Who is SWOON?
Caledonia Curry, aka Swoon, was born in 1977 in New London, Connecticut. She is a contemporary artist and filmmaker who was one of the first female street artists to gain international recognition in the predominantly male-dominated scene. For two decades, Swoon has not only been one of the most important women in the street art scene, but is also considered a recognised mixed media artist with numerous exhibitions in the world's most renowned museums, including the Museum of Modern Art New York, New Orleans Museum of Art, Tate Modern London.
At the age of 19, she moved to New York to study painting at the Pratt Institute in Brooklyn. She graduated with a bachelor's degree in fine arts in 2002 and began to place her art in public spaces while still a student. She feared that otherwise her paintings would one day hang exclusively in museums, galleries or living rooms, so that not everyone would have access to them. That's why she puts her works on empty houses, bridges, fire escapes and water towers.
How does SWOON work?
Swoon works mainly with paste prints and life-size figurative silhouettes that reflect life and her story in all its facets. In the beginning, she worked anonymously in public spaces. She painted under the artist name Swoon only later, through the suggestion of her then boyfriend. After a short time, Swoon gained recognition and notoriety, although the public usually assumed a male artist under the pseudonym. Swoon breaks classical genre boundaries. She works mainly with posterised prints and life-size silhouettes, but is also known for her large installations.
Her unique work is inspired both by classical art history, which she studied intensively during her academic studies, and by fairy tales, myths and folk legends. Swoon's main subject is almost always the portrait. Over two decades she has explored the depth of human complexity. She believes that people store their experiences in their bodies over the years. In her portraits, she wants to make precisely these experiences visible.
The viewer should be encouraged to recognise these experiences in the picture and to perceive his/her own experiences. This creates a very personal connection between the work, the viewer and the model. In this way, her art helps to build a far-reaching sense of connection and thus change the world at least a little. Her greatest concern, however, is to show through her art that the world is bigger and less predictable than most people imagine it to be.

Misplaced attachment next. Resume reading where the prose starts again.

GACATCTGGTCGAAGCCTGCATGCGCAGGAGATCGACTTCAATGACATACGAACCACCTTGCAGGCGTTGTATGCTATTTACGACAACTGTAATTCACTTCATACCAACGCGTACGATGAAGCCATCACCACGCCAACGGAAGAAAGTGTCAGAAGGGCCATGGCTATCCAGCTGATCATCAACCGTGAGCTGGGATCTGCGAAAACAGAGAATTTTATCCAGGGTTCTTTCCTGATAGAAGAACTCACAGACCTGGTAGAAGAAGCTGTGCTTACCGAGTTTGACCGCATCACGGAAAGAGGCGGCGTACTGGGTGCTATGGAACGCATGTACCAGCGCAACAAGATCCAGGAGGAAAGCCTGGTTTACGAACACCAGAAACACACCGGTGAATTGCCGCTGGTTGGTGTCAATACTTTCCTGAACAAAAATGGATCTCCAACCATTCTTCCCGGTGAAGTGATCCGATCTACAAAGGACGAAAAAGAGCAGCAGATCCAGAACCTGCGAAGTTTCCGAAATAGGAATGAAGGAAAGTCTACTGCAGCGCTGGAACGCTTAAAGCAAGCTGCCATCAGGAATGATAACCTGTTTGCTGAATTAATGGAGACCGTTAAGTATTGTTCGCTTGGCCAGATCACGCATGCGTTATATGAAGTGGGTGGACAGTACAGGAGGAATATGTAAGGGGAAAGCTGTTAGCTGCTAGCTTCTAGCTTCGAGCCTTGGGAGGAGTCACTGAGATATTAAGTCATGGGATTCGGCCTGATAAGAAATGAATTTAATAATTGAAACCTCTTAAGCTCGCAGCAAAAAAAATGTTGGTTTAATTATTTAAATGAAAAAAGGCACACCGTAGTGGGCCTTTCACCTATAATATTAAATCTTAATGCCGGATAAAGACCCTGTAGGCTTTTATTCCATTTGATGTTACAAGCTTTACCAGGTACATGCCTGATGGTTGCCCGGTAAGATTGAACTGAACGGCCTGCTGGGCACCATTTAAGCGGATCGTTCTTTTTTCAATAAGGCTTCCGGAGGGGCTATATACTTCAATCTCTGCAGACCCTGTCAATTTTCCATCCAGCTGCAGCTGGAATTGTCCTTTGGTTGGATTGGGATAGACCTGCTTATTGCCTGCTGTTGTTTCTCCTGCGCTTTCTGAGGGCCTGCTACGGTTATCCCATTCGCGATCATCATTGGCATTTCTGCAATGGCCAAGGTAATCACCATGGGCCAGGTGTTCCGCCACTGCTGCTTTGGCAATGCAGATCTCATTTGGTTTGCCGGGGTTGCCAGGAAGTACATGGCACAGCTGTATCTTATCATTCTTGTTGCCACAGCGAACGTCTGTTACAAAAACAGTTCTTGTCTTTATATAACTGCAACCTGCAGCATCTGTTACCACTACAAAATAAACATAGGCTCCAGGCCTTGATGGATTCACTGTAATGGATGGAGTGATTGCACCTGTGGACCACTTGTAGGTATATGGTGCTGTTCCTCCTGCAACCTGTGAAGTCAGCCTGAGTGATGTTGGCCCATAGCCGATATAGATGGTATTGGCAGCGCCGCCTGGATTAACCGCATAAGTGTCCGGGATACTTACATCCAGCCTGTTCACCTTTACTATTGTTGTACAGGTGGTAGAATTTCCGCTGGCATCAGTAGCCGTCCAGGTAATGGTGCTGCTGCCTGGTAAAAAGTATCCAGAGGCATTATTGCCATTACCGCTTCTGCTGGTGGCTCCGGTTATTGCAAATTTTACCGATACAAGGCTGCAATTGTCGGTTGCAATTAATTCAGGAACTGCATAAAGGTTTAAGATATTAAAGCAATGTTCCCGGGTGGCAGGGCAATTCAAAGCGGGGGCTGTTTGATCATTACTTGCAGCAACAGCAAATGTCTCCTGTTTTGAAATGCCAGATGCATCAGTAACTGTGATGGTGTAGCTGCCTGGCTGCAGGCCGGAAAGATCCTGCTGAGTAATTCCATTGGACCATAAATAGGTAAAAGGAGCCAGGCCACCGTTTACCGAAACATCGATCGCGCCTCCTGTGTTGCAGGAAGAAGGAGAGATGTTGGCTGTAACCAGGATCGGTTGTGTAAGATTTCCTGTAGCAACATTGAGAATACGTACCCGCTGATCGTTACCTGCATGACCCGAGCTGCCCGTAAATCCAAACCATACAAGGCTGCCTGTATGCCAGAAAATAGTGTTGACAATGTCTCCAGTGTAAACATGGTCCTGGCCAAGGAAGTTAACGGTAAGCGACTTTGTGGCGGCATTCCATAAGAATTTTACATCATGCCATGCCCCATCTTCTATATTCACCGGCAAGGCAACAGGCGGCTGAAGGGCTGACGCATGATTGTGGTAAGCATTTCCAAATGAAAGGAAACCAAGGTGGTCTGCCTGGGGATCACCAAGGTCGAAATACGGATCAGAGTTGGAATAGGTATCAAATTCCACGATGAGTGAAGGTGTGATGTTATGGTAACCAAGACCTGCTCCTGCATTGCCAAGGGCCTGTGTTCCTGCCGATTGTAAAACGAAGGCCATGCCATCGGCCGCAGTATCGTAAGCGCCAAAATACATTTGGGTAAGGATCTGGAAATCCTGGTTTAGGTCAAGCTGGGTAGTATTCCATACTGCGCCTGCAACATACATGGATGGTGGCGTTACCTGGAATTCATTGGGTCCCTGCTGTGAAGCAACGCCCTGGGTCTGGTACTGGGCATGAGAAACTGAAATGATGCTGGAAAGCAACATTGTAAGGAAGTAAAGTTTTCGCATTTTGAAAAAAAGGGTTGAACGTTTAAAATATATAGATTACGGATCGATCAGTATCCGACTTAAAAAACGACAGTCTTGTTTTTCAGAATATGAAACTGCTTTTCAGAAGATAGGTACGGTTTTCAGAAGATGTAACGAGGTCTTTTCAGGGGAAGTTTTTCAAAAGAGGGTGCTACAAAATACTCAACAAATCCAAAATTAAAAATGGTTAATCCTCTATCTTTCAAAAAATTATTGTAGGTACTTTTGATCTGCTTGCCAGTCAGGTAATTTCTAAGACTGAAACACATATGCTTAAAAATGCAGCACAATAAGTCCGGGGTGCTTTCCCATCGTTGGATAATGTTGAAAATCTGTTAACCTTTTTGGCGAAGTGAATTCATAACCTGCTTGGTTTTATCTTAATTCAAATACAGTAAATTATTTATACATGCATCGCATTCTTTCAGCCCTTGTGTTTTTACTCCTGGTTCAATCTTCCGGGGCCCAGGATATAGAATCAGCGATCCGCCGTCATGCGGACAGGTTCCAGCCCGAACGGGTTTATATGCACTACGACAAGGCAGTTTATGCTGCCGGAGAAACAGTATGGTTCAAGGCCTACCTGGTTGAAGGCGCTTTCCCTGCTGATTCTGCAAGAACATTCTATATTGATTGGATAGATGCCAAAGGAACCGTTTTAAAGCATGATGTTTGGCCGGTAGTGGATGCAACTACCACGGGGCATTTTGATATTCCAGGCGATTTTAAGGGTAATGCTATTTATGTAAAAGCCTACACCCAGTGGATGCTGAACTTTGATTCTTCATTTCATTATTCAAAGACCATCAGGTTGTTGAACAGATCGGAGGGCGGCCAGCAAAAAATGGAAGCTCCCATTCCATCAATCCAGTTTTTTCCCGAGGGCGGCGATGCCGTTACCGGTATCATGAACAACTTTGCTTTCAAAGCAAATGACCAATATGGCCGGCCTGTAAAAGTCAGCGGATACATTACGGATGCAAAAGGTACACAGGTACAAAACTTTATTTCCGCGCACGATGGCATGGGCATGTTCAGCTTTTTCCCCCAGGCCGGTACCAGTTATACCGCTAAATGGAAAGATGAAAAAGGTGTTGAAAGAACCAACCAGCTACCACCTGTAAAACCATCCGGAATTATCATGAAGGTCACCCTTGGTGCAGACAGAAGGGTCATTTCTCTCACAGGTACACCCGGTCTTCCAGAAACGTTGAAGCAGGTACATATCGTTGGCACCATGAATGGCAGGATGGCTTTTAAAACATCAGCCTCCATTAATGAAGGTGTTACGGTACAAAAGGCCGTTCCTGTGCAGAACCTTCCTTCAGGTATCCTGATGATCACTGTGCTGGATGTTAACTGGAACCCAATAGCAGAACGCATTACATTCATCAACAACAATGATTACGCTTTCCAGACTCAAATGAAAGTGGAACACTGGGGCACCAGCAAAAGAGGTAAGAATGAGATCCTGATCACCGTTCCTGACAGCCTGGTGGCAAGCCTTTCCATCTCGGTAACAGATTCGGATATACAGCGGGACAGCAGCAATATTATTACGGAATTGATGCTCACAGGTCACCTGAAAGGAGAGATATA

SWOON exhibition at MUCA Munich
At MUCA, the 2019 work Mortimer and Jenkins was on display in the "25 Years" anniversary exhibition (06.10.2022 - 10.09.2023).
Swoon was also on show at MUCA Munich from 09.10.2019 to 04.10.2020 with her retrospective "Time Capsule".
Art to overcome crises
Swoon's exhibitions in galleries and museums are strongly influenced by her community projects in public spaces. In 2015, she founded the Heliotrope Foundation, which supports numerous projects that use art to overcome crises. For example, the Foundation initiated the Konbit Shelter building project after the 2010 earthquake in Haiti.
Her recent works in particular have dealt with the relationship between trauma and addiction. Swoon herself grew up in a family with drug and alcohol addiction. In 2015, she developed the project "The Road Home" in North Philadelphia together with local partners. This included, for example, daily art therapy workshops in this neighbourhood, which is heavily affected by drugs.
What are SWOON's "Swimming Cities"?
One of her most famous projects is a series of floating, inhabited sculptures from 2006, including the work Swimming Cities of Switchback Sea. This exhibition took the form of seven handmade ship sculptures that made a three-week journey along the Hudson River in 2008.
The second part of the exhibition consisted of an installation at Deitch Studios in Long Island City.
The last work in the series, Swimming Cities of Serenissima, 2009, combined themes of urban recycling and the transformation of the urban landscape. Using discarded materials, Swoon built a raft that floated to Venice during the Biennale. The raft, which featured collaborative performances with Ben Burke, Adina Bier and the band Dark Dark Dark, was one of the unofficial highlights of the Biennale, of which Jerry Saltz claimed: "Like the best work here, Swoon's work springs not from academic control but from need and vision."
Swoon's artworks are now in the most renowned museums, such as the Museum of Modern Art in New York, the Brooklyn Museum, the Mima Museum in Brussels and the Tate in London.
SWOON - Time Capsule at the MUCA
In 2019/2020, the US artist showed works and installations at MUCA under the project name "Time Capsule" as a retrospective of her creative process. For her solo show "Swoon - Time Capsule", Swoon designed an entire room. The main work reflected the transition from street art to gallery art. Swoon used her iconic motif "Ice Queen" - originally conceived as part of her installation for the "Art on the Streets" exhibition at La Moca in the streets of Brooklyn - wallpapered it on wood, enhancing the depth and texture, and completed it with hand painting. This retrospective was the artist's first museum exhibition in Germany. .